The biggest risk we've identified with rolling out any new collaborative tools is in actually getting people to use them. People are creatures of habit. Unless you make it just as easy or easier to do things the new way, people will continue to do it the old way, even if there are benefits to the new way.
As I noted earlier, blogs provide a natural knowledge capture mechanism if you can get folks to actually change their work habits to include posting to a blog instead of hammering out an email. David, our resident curmudgeon on this issue, makes several points to this effect in his response.
Will people worry about their "proprietary knowledge," or will they see a reduction in the number of times they have to answer the same or similar questions? Is our corporate search good enough to find all this information? Can we automatically maintain a feed directory? Are there RSS tools that corporate users will readily adopt? Do corporate policies actually inhibit use of these tools? How easy is it to integrate an RSS feed into our standard intranet sites?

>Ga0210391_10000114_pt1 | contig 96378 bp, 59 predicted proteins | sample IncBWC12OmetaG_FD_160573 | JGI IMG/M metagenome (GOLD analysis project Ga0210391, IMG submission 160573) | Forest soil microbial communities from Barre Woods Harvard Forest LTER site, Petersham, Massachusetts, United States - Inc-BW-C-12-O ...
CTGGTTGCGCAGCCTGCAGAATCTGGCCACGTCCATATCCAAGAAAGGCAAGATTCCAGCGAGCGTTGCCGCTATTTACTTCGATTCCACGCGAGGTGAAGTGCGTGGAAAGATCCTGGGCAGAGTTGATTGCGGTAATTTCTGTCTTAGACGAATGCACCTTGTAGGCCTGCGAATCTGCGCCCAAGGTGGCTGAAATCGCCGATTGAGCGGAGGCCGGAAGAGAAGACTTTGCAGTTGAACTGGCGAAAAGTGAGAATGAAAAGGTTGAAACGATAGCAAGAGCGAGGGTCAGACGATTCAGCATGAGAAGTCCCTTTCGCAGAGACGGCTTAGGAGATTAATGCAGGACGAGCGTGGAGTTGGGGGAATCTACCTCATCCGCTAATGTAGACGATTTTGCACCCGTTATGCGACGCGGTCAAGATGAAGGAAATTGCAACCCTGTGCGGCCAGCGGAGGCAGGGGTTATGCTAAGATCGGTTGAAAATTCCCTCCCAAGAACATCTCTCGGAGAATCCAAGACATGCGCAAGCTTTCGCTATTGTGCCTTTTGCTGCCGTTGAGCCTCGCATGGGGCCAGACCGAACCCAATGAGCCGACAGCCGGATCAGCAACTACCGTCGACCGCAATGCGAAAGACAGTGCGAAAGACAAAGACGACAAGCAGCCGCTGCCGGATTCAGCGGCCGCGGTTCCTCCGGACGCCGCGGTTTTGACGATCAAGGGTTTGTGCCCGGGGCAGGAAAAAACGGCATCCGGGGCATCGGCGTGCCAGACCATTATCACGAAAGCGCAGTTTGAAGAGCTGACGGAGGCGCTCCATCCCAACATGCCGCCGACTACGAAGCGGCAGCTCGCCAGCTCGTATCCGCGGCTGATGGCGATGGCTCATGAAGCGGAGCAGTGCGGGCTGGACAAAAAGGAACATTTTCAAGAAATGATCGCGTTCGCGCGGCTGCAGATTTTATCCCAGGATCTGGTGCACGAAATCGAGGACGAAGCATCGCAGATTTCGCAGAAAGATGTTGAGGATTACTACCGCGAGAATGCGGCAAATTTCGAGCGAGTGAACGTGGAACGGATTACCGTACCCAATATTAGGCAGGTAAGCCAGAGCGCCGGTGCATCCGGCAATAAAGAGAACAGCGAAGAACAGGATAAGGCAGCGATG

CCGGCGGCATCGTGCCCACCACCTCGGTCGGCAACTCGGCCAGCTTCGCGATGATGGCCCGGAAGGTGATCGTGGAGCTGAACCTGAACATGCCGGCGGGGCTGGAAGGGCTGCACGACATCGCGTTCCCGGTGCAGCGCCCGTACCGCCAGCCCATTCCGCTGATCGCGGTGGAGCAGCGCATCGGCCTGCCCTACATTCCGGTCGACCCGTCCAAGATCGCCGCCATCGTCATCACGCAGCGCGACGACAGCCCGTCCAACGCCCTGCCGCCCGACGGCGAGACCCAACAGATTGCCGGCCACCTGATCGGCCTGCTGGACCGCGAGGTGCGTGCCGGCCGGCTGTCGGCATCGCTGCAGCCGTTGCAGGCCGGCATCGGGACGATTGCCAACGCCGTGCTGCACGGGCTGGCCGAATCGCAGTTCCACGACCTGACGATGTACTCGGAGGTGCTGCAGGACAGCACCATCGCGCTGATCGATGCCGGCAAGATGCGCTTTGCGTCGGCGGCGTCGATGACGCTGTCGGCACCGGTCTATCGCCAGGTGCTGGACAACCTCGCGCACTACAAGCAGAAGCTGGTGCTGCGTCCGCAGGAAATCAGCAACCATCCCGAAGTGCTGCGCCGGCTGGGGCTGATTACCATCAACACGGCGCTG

We hope to address all of these questions and more with a proof-of-concept over the next couple of months with a handful of IT groups that work closely together. These will be internal blogs, but it should be as easy to post to them externally as it is to write an email on your work account when you are home.
I'll let you know how it progresses.